Deprivation is often the deal breaker of many diets. Weight loss on restrictive plans may occur in the beginning, but humans are wired to return to their comfort zones. In 2000, a diet called Volumetrics emerged as a way to enable weight loss without the additional challenge of feeling like you’re giving something up.
What is the Volumetrics diet?
Created by Barbara Rolls, the author of several books on the Volumetrics diet, this eating plan is structured around foods that are lower in calories yet high in nutrients like fiber-rich cruciferous vegetables, whole grains and water-based broths. The theory is that this combination of low-energy-dense but high-nutrient-dense foods could make you feel full on fewer calories.
The plan is divided into four groups based on how nutritious the foods are and how many calories they provide and it offers a road map for portions, which is essentially to eat more of groups 1 and 2 and taper off portions and frequency in groups 3 and 4.
Group 1 includes non-starchy fruits and vegetables, nonfat milk and broth-based soups that are considered “free foods.” Groups 2 (lean sources of meat, starchy plants like legumes, and starchy fruits and vegetables) and 3 (salad dressing, cheese and pizza) have foods that must be carefully portioned. Lastly, group 4 includes crackers, chips, chocolate candies, cookies, nuts, butter and oil — all foods you should minimize. In addition to the food groupings, Rolls recommends about 30 minutes per day of physical activity.
Maya Feller a Brooklyn-based dietitian and author of “The Southern Comfort Foods Diabetes Cookbook,” says the Volumetrics diet is truly "a ‘no diet’ diet.” A key strength of the eating plan, she points out, “is its simplicity.” Feller adds that since the Volumetrics diet “focuses on types of foods that promote satiety, it may be easier for individuals to follow the diet and remain motivated during the first days, which can be the hardest psychologically.”
The science behind the diet
The Volumetrics diet supports beneficial diet and lifestyle changes and its efficacy is backed by science, so it’s generally regarded as a sound eating plan, says Feller. In 2014, a small randomized control trial analyzed various methods for weight loss, including the Volumetrics diet approach of consuming low energy dense foods. The study included 132 participants and while all participants lost weight, those following a Volumetrics approach showed superior results in weight loss and were able to maintain it more effectively compared to the other groups. Additional research with a larger sample size of 9551 adults found that individuals following low energy dense eating patterns had significantly lower BMI, smaller waist circumference and were less likely to be obese.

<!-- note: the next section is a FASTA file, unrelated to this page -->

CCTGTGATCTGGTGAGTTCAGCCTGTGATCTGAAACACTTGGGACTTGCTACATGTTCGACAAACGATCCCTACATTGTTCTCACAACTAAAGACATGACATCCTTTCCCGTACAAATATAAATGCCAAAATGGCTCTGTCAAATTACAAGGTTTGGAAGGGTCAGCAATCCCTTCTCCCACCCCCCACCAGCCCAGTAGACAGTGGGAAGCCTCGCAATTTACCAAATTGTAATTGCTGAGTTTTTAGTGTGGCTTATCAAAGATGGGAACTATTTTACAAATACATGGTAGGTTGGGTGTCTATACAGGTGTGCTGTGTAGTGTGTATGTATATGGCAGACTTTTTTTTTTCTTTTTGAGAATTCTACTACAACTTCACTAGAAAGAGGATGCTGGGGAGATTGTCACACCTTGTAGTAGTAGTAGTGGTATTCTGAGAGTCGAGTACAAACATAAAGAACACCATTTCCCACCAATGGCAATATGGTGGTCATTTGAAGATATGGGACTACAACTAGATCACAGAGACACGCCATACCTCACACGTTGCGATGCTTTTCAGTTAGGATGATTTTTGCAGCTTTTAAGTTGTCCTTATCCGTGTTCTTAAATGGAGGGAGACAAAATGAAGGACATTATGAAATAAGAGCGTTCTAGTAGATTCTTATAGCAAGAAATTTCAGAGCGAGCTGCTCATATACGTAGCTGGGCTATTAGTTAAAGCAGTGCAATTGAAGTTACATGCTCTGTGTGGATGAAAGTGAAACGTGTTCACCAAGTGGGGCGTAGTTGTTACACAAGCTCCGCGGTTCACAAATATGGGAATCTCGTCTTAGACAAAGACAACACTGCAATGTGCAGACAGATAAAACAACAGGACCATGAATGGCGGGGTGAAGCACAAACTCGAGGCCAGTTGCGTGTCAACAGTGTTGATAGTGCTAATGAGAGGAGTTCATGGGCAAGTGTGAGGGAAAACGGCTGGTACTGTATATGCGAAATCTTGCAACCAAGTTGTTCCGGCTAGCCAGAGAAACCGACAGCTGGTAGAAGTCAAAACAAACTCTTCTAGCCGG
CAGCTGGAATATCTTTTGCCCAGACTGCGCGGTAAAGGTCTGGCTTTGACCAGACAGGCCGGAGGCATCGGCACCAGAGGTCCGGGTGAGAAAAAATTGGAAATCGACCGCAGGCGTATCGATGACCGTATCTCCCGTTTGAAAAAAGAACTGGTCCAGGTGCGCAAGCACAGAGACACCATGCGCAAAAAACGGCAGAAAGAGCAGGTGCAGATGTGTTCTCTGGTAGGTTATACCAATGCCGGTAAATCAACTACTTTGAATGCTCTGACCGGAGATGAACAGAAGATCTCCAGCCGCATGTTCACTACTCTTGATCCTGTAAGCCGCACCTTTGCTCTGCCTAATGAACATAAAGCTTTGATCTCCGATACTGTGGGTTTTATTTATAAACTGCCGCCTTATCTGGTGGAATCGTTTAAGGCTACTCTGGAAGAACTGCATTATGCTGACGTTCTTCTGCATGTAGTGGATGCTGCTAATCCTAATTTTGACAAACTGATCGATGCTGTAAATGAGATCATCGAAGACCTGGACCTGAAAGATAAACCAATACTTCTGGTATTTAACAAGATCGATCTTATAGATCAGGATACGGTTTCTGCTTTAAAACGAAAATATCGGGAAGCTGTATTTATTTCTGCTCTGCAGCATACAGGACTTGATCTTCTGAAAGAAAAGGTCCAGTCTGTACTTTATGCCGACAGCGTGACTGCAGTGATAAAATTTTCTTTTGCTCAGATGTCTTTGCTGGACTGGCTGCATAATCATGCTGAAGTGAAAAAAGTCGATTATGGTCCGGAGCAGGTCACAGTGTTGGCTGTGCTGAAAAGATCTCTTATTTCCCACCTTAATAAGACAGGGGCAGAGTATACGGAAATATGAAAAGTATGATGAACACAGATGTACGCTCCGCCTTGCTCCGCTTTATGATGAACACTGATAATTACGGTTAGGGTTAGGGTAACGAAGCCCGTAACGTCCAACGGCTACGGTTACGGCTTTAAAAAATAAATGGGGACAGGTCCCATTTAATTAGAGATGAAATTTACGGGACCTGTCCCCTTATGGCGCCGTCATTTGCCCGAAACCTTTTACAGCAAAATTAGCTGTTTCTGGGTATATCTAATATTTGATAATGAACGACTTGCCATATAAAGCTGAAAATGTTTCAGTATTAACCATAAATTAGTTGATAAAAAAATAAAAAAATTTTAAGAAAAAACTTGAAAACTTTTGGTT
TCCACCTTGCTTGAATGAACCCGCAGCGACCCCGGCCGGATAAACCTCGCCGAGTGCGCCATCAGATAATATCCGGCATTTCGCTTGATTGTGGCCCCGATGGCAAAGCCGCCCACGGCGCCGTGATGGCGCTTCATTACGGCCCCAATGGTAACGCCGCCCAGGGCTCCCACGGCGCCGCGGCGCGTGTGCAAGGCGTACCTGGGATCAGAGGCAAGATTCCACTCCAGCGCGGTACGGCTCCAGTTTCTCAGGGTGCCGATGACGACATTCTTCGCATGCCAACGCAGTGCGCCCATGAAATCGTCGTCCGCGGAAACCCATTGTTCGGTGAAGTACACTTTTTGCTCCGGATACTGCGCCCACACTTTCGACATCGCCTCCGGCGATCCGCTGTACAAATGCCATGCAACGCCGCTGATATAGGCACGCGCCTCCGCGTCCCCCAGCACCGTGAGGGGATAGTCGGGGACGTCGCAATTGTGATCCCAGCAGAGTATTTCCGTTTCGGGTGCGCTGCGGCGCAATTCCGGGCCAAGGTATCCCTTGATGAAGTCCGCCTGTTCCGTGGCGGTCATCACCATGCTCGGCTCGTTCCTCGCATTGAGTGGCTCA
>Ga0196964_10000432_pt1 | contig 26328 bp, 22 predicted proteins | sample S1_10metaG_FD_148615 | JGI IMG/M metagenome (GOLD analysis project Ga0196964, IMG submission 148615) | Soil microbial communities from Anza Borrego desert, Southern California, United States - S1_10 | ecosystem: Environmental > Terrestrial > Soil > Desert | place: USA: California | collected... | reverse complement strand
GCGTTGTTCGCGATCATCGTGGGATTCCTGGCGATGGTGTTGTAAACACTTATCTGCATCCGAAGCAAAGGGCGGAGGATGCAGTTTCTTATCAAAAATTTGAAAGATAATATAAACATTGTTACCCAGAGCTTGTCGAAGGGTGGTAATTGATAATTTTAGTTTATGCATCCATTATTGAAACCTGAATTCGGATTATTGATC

Is the diet sustainable?
Julia Zumpano, a dietitian with the Cleveland Clinic, says that “the diet was designed to provide more sustained long-term weight loss,” adding that “there is certainly potential for short-term weight loss, especially if you significantly minimize category 3 and category 4 for the short term” and adhere to exercise guidelines. Zumpano likes that the diet focuses on vegetables, fruits and foods that provide fiber, fullness and satiety. Like Feller, Zumpano believes the plan is “simple to follow, suitable for dietary restrictions and various dietary preferences and backed by research.”
There are, however, a few downfalls to the diet. Feller cautions that the meal planning aspect could be challenging and says that “for people who don't cook at home, preparing all meals may be a barrier.” She points out that eating out is allowed on the diet. But, she says, “navigating a restaurant menu may be challenging when eating low energy density foods.” She also mentioned that “when following any diet from a book, the person misses the individualization and guidance that comes from working with a registered dietitian.”
Zumpano further adds that “watching portion sizes for category 3 and minimizing intake of category 4 is vague and self-directed, which can lead to consuming higher quantities of these foods than intended by the diet.” In fact, a 2020 animal study found that highly palatable foods (as found mostly in category 4) impacted pleasure receptors in the brain that led to overeating and obesity. This could counteract the effectiveness of the plan and force Volumetrics dieters back into their comfort zones. Finally, Zumpano cautions that the diet “may not meet the needs of those that would benefit from more structure.”
Should you try the Volumetrics diet?
If you’ve struggled with restrictive diets in the past and are seeking a more phased in approach, then the Volumetrics diet may be a good fit. However, both Feller and Zumpano believe that success with this diet ultimately depends on the individual.
The Volumetrics diet is one of the smarter and safer approaches that you can consider. Working with a dietitian or physician to structure a more personalized approach — one that involves a plan for portion control in groups 3 and 4 and meal planning — could be the healthy eating solution you’ve been looking for.